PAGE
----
In connection with this embodiment of the invention, because the query is made to one or more granularity level identifier at a time, the query can be processed in parallel across the data records corresponding to the respective granularity level identifiers. This will actually provide the benefit of a more efficient query processing. Thus the present invention not only enhances the efficiency of the storage of the data records, it can be used to enhance the efficiency of querying the database.

FIG. 3 is alternative presentation of the information illustrated in FIG. 2. For example level 301 correspond to the parent level of FIG. 2 wherein there are M contiguous intervals of N time, where M=8 and N=five minutes. Thus there are 8 bins of data records covering a 40 minute interval. Level 302 corresponds to the child level of FIG. 2 wherein M/4=2, that is groups of 2 bins are sampled to create a first subset of data over four virtual bins, each corresponding to a 10 minutes window. Level 303 corresponds to the grandchild level of FIG. 2 where M/2=4, that is a second subset of data records is identified, associated with two “virtual bins” each having a 20 minute interval. Finally, a last level 304 is a great grandchild level (not shown in FIG. 2) wherein a third subset of data records is identified, associated with a virtual bin having a 40 minute interval.

FIG. 4 is a diagram provided to help illustrate a relationship between the records in the various granularity levels. As the granularity becomes more coarse the number of records in a level becomes smaller. However, every record at a given granularity was taken as a sample from a finer level of granularity. Thus each record at a given granularity level is inherently a member of the granularity subset for each preceding, finer level of granularity. The present invention takes advantage of this fact by assigning to each data record an identifier associated with the highest, coarsest, granularity level in which the data record appears and then generates search queries using multiple identifiers to capture a universe of data records that matches all of the records that were within a given granularity irrespective of how many coarser levels the record may also appear in due to re-sampling.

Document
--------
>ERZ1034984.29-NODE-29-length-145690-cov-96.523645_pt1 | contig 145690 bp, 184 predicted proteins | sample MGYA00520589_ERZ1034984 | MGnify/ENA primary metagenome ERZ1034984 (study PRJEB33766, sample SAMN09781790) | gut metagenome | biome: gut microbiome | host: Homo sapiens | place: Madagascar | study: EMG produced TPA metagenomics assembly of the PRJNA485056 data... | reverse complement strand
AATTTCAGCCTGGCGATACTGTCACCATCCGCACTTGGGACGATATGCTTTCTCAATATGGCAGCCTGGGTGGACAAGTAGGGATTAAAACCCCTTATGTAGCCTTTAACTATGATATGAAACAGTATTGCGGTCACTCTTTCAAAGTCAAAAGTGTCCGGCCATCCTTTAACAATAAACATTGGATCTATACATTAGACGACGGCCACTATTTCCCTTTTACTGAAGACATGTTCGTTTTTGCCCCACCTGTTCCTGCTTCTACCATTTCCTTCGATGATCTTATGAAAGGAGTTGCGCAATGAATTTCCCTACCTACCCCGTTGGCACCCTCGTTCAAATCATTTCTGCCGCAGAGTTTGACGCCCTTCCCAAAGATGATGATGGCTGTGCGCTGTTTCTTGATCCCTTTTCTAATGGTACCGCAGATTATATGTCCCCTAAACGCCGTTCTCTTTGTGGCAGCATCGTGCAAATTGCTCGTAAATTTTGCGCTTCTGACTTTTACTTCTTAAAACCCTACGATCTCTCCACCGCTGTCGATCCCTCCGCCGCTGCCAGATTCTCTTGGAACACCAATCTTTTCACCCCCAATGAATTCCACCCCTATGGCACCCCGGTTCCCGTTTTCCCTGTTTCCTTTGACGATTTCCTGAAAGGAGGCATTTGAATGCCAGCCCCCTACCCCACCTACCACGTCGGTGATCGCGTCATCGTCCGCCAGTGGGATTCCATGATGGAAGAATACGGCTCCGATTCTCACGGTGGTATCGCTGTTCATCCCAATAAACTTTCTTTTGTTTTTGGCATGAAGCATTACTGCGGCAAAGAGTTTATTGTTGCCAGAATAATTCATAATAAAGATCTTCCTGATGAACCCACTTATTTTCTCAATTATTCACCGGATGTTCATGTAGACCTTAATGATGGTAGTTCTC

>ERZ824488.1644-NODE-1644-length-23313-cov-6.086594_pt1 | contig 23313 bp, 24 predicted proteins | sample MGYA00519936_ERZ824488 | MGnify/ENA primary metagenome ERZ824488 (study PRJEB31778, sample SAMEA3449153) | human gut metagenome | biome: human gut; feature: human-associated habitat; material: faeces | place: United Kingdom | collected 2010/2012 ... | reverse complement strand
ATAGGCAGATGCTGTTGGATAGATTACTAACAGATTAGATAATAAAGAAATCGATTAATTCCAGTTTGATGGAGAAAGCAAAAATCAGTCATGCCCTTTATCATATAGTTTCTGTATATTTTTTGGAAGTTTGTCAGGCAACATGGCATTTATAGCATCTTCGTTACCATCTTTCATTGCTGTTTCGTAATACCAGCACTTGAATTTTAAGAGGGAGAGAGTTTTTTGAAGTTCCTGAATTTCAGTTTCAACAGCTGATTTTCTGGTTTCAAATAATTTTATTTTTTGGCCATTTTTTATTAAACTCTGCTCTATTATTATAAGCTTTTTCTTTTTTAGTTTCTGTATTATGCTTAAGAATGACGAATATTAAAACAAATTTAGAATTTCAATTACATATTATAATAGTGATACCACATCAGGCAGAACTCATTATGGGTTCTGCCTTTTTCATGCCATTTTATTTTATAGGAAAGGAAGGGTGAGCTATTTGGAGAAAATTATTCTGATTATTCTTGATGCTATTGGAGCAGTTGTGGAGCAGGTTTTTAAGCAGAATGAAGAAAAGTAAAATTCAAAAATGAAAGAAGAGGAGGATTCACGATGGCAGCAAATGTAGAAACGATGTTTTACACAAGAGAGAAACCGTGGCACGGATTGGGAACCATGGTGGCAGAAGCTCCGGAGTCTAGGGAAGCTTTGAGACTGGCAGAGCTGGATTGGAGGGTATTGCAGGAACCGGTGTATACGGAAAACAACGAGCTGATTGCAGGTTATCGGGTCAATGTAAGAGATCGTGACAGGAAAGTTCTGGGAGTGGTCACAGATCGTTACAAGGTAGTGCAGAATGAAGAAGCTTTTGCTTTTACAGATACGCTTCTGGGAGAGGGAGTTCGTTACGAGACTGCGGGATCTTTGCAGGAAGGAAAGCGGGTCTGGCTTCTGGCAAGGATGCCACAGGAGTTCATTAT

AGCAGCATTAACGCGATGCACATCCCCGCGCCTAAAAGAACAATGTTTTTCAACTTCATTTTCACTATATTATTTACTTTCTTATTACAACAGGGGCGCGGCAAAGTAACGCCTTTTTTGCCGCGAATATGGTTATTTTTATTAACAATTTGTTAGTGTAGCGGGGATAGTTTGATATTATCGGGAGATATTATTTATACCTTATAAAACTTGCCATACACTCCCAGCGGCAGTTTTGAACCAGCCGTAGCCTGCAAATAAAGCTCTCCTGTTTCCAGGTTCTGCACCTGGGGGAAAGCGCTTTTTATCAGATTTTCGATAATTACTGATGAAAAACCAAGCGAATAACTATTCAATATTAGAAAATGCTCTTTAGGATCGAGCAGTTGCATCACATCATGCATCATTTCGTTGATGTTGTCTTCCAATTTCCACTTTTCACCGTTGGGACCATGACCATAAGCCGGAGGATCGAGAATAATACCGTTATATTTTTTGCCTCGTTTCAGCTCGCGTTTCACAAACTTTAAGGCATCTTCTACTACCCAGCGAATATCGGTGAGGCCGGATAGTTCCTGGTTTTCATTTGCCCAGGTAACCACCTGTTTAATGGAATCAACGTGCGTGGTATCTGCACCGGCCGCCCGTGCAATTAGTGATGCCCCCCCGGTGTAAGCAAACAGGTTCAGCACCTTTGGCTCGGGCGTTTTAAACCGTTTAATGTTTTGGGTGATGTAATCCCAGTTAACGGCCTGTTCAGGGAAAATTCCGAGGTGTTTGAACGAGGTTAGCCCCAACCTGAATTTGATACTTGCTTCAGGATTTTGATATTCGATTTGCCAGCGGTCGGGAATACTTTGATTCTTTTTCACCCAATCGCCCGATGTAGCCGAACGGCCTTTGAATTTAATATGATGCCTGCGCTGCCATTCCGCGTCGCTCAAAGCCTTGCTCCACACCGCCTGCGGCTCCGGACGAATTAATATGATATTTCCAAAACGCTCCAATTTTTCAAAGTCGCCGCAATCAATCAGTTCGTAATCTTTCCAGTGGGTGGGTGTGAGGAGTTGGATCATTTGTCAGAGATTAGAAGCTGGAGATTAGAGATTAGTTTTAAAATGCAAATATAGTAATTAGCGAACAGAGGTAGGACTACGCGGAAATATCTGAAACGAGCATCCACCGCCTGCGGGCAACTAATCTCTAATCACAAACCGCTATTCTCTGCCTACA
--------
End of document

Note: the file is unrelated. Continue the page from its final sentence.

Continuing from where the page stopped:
The Process

FIG. 5 illustrates a flow chart for executing a process according to an embodiment of the present invention.

According to an embodiment of a process, data records are collected corresponding to a given time interval are stored in files or bins on an interval by interval basis, 501. The set of data records are sampled over some second interval, typically a multiple of the given time interval to identify a first subset of the data records as being part of a first sampling granularity level, 505. All of the records identified as being members of this first subset are provided a unique identifier corresponding to the first granularity level, e.g. 001, 510.

The subset of data records of said first granularity level are sampled over a third time interval, typically a multiple of the second time interval, to identify a second subset of the data records as being part of a second sampling granularity level, 515. All of the records identified as being members of this second subset have their unique identifier replaced to show that the record is a member of this second subset, 520. The unique identifier for those records which are part of the first subset, but not the second subset, remains unchanged. If a third granularity level is to be created the process of sampling and replacing unique identifiers is repeated. The result is that each record has a unique granularity level identifier that indicates the highest (coarsest) granularity level subset with which the record is associated.